The warning comes six days after it was discovered that raw sewage has been flowing untreated into water at the popular tourist beach, potentially exposing thousands of visitors to the island to health risks. (See story here.)
Asked how people would know whether the water is safe to enter, Khanchit Soontrakorn of the Regional Environment Department Region 15 office, based in Phuket, today told The Phuket News, “Right now, people are able to decide by the colour of the water.”
Mr Kanchit said he had no knowledge any any people suffering physical effects from exposure to the wastewater.
“That is Patong Municipality’s responsibility, and they are working on it right now,” he said.
Regardless, Mr Khanchit downplayed the possibility of swimmers at Patong even developing skin irritations, even though no officials have yet dared to even estimate the volume of wastewater that has fouled the bay.
“If people get itchy, that is from sea lice,” he said.
Mr Khanchit was happy to promote that his office “would be doing something about the problem”.
“Regional Environment Office 15 in Phuket will begin their plan this month to inspect the area and the hotels in the area to solve and reduce the wastewater in Pak Bang Canal by looking to build more wastewater treatment plants and making the wastewater treatment plants in the area work effectively and properly,” he said.
That definition of action to be taken flew in the face of a direct order by Ministry of Natural Resources and Environment Permanent Secretary Dr Wijarn Simachaya who only four days ago stood on Patong Beach and ordered the Regional Environmental Office to target illegal hotels in Patong dumping untreated wastewater into the canal.
“Officials from the Environmental Department's Region 15 office in Phuket will come to work with Patong Municipality to solve this problem. They will look for the points where illegal hotels are releasing their wastewater into the sea,” Dr Wijarn said on Sunday (Feb 11).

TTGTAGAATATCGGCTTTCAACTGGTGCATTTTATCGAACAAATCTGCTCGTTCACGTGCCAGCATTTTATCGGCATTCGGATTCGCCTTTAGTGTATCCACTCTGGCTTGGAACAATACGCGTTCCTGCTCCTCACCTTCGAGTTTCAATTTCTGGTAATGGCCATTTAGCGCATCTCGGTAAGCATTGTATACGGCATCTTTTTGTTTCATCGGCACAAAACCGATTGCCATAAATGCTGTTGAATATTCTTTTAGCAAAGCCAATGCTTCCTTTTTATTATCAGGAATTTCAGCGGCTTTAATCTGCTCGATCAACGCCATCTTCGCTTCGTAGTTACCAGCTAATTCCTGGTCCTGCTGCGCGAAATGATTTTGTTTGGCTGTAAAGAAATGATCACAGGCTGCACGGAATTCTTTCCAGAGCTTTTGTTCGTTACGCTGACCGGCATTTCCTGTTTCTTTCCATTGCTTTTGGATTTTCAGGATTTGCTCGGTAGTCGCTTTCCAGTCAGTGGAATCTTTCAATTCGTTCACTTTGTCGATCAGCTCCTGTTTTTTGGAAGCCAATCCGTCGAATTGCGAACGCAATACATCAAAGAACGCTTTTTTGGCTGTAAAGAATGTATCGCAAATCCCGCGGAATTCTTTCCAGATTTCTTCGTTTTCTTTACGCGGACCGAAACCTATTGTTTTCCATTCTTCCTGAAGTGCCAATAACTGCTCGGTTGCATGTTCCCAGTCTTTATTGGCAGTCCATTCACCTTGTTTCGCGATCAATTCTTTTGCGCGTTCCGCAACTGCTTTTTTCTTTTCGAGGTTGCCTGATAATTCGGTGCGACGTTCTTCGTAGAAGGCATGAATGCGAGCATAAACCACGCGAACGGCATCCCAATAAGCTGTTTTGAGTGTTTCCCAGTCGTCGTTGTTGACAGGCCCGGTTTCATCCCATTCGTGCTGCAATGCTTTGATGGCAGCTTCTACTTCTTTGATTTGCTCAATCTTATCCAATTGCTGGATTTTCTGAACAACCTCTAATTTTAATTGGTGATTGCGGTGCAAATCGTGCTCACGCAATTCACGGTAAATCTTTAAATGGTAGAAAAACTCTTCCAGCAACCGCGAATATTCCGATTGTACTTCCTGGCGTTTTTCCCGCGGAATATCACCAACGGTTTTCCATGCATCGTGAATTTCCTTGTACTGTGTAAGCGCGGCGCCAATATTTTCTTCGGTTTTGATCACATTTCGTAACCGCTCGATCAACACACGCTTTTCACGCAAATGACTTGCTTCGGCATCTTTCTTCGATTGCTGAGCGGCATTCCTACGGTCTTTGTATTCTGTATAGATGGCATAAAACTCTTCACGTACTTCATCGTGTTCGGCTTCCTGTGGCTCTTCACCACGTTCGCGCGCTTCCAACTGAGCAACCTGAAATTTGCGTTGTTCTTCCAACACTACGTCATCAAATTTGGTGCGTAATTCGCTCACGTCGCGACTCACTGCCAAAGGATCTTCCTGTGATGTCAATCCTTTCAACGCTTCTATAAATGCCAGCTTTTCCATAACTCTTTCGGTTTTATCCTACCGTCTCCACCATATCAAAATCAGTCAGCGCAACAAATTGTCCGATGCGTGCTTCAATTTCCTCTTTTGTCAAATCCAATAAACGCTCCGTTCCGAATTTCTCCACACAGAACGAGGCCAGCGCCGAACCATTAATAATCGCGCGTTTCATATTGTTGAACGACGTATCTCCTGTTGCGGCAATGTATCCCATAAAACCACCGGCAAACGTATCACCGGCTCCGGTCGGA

“Those hotels will be charged according to the law,” he added. (See story here.)
Meanwhile, Patong Municipality has reported that it has “solved” the problem of the sands at nearby Tri Trang Beach turning black from the volume of contaminants washed ashore.
The simple solution was to drive backhoes onto the beach and bury the black sand under cleaner, light-brown sand.
Supakorn Meekeaw, Acting Head Engineer at Patong Municipality’s environmental department, told The Phuket News today (Feb 14), “The black sand on Tri Trang Beach was taken away from the beach this morning. We then pumped all the wastewater away too.”
Exactly how the wastewater even could be pumped away from the area, which opens directly onto the rest of Patong Bay, and to the Andaman Sea, Mr Supakorn did not explain.
In a stunning statement, Mr Supakorn also said, “Right now I cannot confirm where the wastewater was released from and the cause of the wastewater at Tri Trang Beach.”
However, he did admit, “The Patong wastewater treatment plant is always a problem. It is possible that hotels or business illegally released wastewater into the canal.
“We are finding out if there is any hotels releasing their wastewater into the sea, If we find any hotels doing so, we will definitely charge them, but so far we have not found any hotels illegally releasing wastewater,” he added.
Concerning the health of those who might have been already exposed to high levels of contaminants in the beach water at Patong, Mr Supakorn said, “I have not got any reports from any hospital about tourists or any other people being affected by swimming in the water.”
Mr Supakorn did not confirm whether or not his office had even checked with Patong Hospital or medical clinics throughout the tourism town.
At this stage Mr Supakorn declined to answer any further questions and terminated the conversation.
Meanwhile, Patong Municipality has reported holding a “special meeting” led by Phuket Vice Governor Snith Sriwihok and attended by Patong Mayor Chalermluck Kebsup yesterday (Feb 13).
However, the stunning revelation from that meeting was that the municipality now “plans” to start inspecting hotels and other businesses in Patong for illegally releasing untreated wastewater into the canal, or elsewhere.
As “short-term” solutions to the problem, the municipality said it would rush the completion of the expansion to the Patong Wastewater Treatment Plant and “set measures to prevent wastewater being released into Pak Bang Canal”.
Another “short-term” solution under consideration was to have sewage in Patong “transferred” to another treatment plant in another area. Exactly how the raw sewage whould transported and to where was not explained.
As a “long-term” solution, it was raised at the meeting that Patong Municipality would look into plans to build a water reuse plant – and to “promote the construction of the water-reuse plant”.